The Dell XPS 15 9550 Review: Infinity Edge Lineup Expandsby Brett Howse on March 4, 2016 8:00 AM EST
Battery Life and Charge Time
The XPS 15 is available with two battery sizes. If you opt for the base model, it comes with a 2.5” SATA drive and a 56 Wh battery. If you opt for a device with the M.2 SSD, the extra space taken up by the 2.5” drive is replaced with more battery cells, giving you 84 Wh of capacity. It also adds about 0.5 lbs of weight to the device, but if you are going to be working away from an outlet, the SSD model should give much better battery life.
But, with the high resolution display, and wider color gamut, battery life is going to take a hit compared to something with a more traditional display. Since Dell sent us the UHD model, that’s the one we have to test.
To test battery life we have two tests. The light test involves light web browsing, with the display set to 200 nits brightness. The heavy test increases the pages loaded by the browser, adds a 1 MB/s file download, and includes movie playback. All testing is done with Edge as the browser.
The XPS 15, with its quad-core CPU and high resolution display, can’t keep up with the best devices for battery life, even on light usage. At just under 7.5 hours, it is well under the XPS 13 and Surface Book results, despite the larger battery. It is also below the XPS 15 9530 results, and that device has a 91 Wh battery and 3200x1800 display.
With the extra CPU workload, as well as constant network use, the battery life falls to just 4:23. This is exactly the same as the XPS 15 9530 score, so there is certainly some more efficiency because the display is higher resolution and the battery is slightly smaller on the new 9550 model. It’s still not a great result though.
By removing the battery size from the equation, we can get an overall feel for platform efficiency. The XPS 15, despite the higher resolution display, does outperform the XPS 15 9530 on the heavy results, but the UHD display certainly hurts it compared to other devices. The Surface Book with discrete GPU is over double the efficiency, but with a dual-core processor. The Lenovo Y700 has the same processor and GPU, but a much lower resolution display, and it comes out quite a bit ahead of the XPS 15. For those that are normally plugged in, the UHD display is fantastic, but be warned, it’s a big hit on battery life.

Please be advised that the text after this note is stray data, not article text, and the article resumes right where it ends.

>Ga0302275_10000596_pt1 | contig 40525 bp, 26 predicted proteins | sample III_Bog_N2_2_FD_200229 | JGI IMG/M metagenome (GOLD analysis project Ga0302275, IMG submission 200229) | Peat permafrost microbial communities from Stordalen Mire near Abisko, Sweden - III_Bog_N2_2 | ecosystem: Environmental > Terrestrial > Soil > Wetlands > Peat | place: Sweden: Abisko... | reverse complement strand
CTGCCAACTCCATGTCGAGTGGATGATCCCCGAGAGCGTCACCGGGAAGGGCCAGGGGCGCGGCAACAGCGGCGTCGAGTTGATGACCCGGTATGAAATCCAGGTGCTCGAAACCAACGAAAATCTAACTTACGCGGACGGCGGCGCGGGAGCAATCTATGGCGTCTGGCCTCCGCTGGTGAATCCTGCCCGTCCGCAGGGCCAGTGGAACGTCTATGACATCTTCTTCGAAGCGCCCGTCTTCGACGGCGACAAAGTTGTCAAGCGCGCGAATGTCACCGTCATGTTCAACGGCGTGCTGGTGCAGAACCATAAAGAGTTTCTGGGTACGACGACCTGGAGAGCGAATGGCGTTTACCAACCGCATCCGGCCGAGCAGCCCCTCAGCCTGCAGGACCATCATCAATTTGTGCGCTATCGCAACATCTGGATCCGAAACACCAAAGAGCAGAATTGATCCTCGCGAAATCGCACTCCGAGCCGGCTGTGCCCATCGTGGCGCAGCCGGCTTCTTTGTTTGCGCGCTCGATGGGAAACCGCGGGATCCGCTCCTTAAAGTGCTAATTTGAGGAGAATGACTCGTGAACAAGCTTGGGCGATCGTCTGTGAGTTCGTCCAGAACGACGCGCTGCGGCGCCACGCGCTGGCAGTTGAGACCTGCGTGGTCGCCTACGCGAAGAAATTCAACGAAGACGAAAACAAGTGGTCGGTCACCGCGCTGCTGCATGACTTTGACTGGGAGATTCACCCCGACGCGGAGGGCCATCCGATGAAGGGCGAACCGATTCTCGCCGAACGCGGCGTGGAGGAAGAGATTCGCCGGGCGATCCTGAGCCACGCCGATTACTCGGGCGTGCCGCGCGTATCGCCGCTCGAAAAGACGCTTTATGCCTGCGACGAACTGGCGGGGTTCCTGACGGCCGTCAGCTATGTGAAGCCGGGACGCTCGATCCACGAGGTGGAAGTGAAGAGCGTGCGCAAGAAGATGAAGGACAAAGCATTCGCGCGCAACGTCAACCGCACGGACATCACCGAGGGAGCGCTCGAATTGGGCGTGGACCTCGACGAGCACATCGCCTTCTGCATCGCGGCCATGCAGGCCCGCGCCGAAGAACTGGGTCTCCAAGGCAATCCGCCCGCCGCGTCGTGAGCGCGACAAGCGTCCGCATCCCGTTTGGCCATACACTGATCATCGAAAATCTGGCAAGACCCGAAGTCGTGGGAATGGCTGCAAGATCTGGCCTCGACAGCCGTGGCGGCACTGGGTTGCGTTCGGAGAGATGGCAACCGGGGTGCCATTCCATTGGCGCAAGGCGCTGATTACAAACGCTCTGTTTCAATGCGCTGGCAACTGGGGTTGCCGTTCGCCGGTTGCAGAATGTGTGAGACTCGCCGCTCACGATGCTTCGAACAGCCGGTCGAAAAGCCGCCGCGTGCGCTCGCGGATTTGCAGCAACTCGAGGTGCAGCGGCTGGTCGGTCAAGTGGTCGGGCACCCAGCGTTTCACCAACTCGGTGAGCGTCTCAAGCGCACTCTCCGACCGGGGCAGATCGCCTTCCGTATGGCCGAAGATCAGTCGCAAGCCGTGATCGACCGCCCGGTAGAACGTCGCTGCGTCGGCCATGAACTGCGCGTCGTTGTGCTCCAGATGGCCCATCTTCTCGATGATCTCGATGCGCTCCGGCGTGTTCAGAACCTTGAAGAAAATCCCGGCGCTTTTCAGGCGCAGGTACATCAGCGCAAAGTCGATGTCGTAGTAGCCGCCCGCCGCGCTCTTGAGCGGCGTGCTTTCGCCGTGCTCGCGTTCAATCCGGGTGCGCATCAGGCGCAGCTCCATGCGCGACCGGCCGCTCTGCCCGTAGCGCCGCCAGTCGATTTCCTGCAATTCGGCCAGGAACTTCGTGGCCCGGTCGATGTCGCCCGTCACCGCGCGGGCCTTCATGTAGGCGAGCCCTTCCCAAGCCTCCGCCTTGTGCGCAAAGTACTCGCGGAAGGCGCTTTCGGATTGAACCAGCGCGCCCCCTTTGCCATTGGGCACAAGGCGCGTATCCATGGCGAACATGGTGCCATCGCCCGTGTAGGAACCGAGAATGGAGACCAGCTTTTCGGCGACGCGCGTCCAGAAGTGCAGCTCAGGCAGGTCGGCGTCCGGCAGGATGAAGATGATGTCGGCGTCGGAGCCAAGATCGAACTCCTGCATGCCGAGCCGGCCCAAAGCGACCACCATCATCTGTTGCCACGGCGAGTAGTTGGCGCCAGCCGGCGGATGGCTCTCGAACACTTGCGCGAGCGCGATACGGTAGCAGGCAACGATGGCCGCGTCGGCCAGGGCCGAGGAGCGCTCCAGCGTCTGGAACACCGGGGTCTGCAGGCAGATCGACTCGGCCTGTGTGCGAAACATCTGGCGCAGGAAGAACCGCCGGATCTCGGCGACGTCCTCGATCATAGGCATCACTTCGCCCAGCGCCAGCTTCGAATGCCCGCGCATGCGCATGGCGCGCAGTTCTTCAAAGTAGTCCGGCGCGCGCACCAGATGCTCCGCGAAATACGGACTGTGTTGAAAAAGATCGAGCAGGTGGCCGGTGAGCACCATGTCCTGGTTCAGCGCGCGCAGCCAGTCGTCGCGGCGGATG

The other side of battery life is how long it takes to charge. With an 84 Wh battery, this is a significant amount of capacity to top up. Luckily Dell ships the XPS 15 with a 130-Watt power adapter.
At 148 minutes, the XPS 15 charges very quickly. At least with the less than stellar battery life, once you do plug it in, it gets back on its feet pretty quickly.
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comomolo - Friday, March 4, 2016 - linkI agree with you. It takes little time to make things right. Especially wrong is the picture comparing the size of the XPS 15 to a "regular" 15 incher. They haven't even taken care of a proper shooting point so the comparison is useless.
Kristian Vättö - Friday, March 4, 2016 - linkComparing AnandTech to The Verge is not really fair. The Verge has millions of VC funds behind it, which is why they can have professional photographers and editors taking care of the visual side. They can also have a dedicated office, making it easy to pass devices to photographers and others.
AT editors are practically freelancers as everyone works from their home. That means no fancy photo studio with +$10k of gear. Everyone takes their own photos and frankly the quality depends a lot on the equipment one has at hand and how experienced one is. I can speak from experience because I had major struggles with photos during my time at AT. Here's a few examples of the worst and best shots I took: